The new ideal scenario for LSU and junior right-hander Caleb Gilbert looks a lot like the one that unfolded Tuesday evening at Alex Box Stadium.
Holding a slim 2-0 lead against Louisiana Tech in the seventh inning, LSU called Gilbert’s number out of the bullpen for the first time in 2018. These, LSU coach Paul Mainieri said, are the situations where Gilbert is at his best.
“He likes me pitching with a lead because I’m going to go out there and fill up the zone and put pressure on their hitters, and they’re going to have to do all the work to get the lead back,” Gilbert said.
“That’s kind of what he said my success has been throughout my career, embracing that, especially at the end of last year.”
The scenario played out just as Mainieri had hoped. Gilbert locked in, needing seven pitches in a 1-2-3 inning.
This, of course, is a significant change for Gilbert and LSU. After Gilbert started opening night and spent eight weeks in LSU’s weekend rotation, his role on the team is shifting.
The picture for the spot vacated by Gilbert in the weekend rotation is, for now, intentionally murky. More on that later.
The wheels had been turning on this decision for some time, but last week’s start against Texas A&M was the catalyst Mainieri needed.
In that appearance, Gilbert did not make it out of the first inning. He handed the ball off to reliever Cam Sanders with two outs and his team trailing 5-0.
That day was a continuation of a disturbing trend that had plagued Gilbert at times in his starts: He could not find the put-away pitch with two strikes.
Gilbert faced eight Texas A&M hitters. Six of them recorded base hits and another scored a sacrifice fly. Three hits and the sac fly came with two strikes against the batter.
“The reality is Caleb has a really difficult time striking batters out,” Mainieri said. “For whatever reason, he gets a lot of guys in two strike counts and then they put the ball in play.
“I’m not a big pitch-to-contact kind of guy. It’s hard to have bad luck when you strike batters out.”
Mainieri said he wanted to give Gilbert every opportunity to prove he was a capable Southeastern Conference starter. Three of Gilbert’s eight starts went poorly, a few were excellent.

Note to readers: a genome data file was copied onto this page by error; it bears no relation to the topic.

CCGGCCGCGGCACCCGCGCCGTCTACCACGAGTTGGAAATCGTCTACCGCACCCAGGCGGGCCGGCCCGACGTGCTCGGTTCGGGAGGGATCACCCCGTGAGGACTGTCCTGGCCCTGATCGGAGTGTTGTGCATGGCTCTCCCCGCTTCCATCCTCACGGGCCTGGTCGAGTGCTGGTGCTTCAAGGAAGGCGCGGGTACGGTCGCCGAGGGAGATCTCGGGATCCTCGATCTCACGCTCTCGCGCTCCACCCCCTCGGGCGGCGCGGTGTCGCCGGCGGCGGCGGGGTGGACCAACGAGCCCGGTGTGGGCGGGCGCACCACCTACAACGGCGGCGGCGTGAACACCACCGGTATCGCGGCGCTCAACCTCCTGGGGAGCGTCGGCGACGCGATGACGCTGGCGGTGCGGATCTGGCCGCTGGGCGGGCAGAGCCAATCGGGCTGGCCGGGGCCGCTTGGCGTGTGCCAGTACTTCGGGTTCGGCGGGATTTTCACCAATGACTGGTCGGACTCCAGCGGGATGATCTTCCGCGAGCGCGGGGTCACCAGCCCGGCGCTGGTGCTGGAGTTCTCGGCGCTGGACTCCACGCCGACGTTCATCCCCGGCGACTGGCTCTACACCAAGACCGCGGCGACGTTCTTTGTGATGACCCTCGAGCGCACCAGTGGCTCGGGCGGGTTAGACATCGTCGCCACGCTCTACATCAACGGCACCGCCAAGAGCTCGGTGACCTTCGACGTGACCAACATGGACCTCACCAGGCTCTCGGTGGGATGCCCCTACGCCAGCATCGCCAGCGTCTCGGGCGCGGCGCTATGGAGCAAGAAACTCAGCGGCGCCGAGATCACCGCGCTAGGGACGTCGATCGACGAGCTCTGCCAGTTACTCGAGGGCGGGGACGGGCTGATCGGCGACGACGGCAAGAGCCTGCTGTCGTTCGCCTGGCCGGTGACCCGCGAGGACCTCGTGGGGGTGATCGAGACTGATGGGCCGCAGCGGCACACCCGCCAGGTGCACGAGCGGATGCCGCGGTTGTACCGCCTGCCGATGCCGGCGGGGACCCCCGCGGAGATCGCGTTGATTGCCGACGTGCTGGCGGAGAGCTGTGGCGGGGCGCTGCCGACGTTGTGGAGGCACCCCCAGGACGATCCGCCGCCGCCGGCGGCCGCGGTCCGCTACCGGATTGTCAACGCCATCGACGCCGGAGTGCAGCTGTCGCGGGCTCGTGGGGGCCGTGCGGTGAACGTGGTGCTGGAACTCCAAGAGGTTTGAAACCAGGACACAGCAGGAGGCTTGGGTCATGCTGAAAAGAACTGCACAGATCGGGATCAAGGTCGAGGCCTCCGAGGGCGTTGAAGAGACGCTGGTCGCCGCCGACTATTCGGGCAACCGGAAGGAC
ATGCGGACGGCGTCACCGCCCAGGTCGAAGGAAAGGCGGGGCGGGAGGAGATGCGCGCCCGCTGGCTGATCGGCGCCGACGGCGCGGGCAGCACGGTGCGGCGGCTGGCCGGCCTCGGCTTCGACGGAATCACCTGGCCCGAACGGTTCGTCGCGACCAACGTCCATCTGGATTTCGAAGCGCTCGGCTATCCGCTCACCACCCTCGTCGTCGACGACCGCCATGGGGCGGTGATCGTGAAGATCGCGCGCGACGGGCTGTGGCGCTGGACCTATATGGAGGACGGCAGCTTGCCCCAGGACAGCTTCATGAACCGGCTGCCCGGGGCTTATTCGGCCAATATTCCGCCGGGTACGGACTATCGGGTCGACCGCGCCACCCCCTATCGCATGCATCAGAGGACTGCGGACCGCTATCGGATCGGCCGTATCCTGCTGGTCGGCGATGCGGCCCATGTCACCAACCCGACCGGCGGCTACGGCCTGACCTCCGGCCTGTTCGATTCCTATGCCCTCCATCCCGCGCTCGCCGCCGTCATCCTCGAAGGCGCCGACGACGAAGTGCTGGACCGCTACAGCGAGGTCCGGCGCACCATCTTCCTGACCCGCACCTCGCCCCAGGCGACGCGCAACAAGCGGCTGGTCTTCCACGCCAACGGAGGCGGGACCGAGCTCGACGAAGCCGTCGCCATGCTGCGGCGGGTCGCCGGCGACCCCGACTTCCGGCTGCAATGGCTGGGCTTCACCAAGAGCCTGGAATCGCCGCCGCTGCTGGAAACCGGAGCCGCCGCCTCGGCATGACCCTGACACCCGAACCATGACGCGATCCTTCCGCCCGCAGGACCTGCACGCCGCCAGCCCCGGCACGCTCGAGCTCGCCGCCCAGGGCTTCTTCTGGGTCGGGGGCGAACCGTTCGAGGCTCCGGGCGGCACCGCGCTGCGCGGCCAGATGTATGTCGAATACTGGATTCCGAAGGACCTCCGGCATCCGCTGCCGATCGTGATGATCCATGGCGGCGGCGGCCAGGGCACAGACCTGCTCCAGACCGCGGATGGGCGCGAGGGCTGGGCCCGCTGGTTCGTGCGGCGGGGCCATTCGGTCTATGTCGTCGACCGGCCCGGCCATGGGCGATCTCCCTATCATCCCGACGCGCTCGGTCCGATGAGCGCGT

That ratio was not strong enough to merit Gilbert staying in that role.
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But, Mainieri cautioned, that does not mean Gilbert will be relegated to unimportant innings from this point forward.
Mainieri said he thinks the key to coaching is to know his players’ strengths — find the extraordinary thing they can do — and put them in position where those strengths are emphasized.
He thought back to Gilbert’s dominant stretch late last season, when he often entered mid-game and shut down opposing lineups.
“Think of the game against Mississippi State that sent us to (the College World Series) last year,” Mainieri said.
Gilbert entered a game that was spinning out of control for LSU. It was the third inning, Jared Poché had already given up two runs in the frame and had just walked the bases loaded.
After allowing back-to-back RBI singles to the first hitters he faced, Gilbert went into shutdown mode, retiring 15 straight batters. LSU went on the offensive, outscoring Mississippi State 11-0 in the final six innings to claim a spot in the CWS.
“I can see that role being something that’s really good for him; with us having a lead where the starting pitcher doesn’t go really deep into the game,” Mainieri said. “He can come in in the fifth or sixth inning and pitch three or four innings if he’s hot.”
As far as Gilbert’s old spot in the rotation goes, Mainieri is not sure it is going to come down to one guy taking his place.
LSU is awaiting reinforcements.
Though AJ Labas has done a fine job in the midweek starter’s role — he is now 4-1 with a 2.23 ERA after logging six shutout innings Tuesday — he is similar in profile to Gilbert, without swing and miss stuff.
“Certainly he’s a candidate,” Mainieri said. “I’m not sure if he’s ready for that or not. I don’t know if his stuff is strong enough to be a starting pitcher in the SEC yet.”
Left-hander Nick Bush, with his three-pitch mix and his ability to control opposing run games, is another fine option. But there are other things to consider there, too.
“I think he can be a really good starting pitcher … it’s just the problem would be then we would be giving up a key arm at the end of ballgames for us, and I don’t know how we would do that,” Mainieri said.
Though his role has shifted, Mainieri said it is not inconceivable for Gilbert to start Sunday if that new ideal scenario does not present itself the first two games.
Whatever his role, Gilbert is at peace with it.
“I’m fully embracing that opportunity,” Gilbert said. “Whatever he needs me to do, I’m going to do it with all I’ve got and try to help the team win.”
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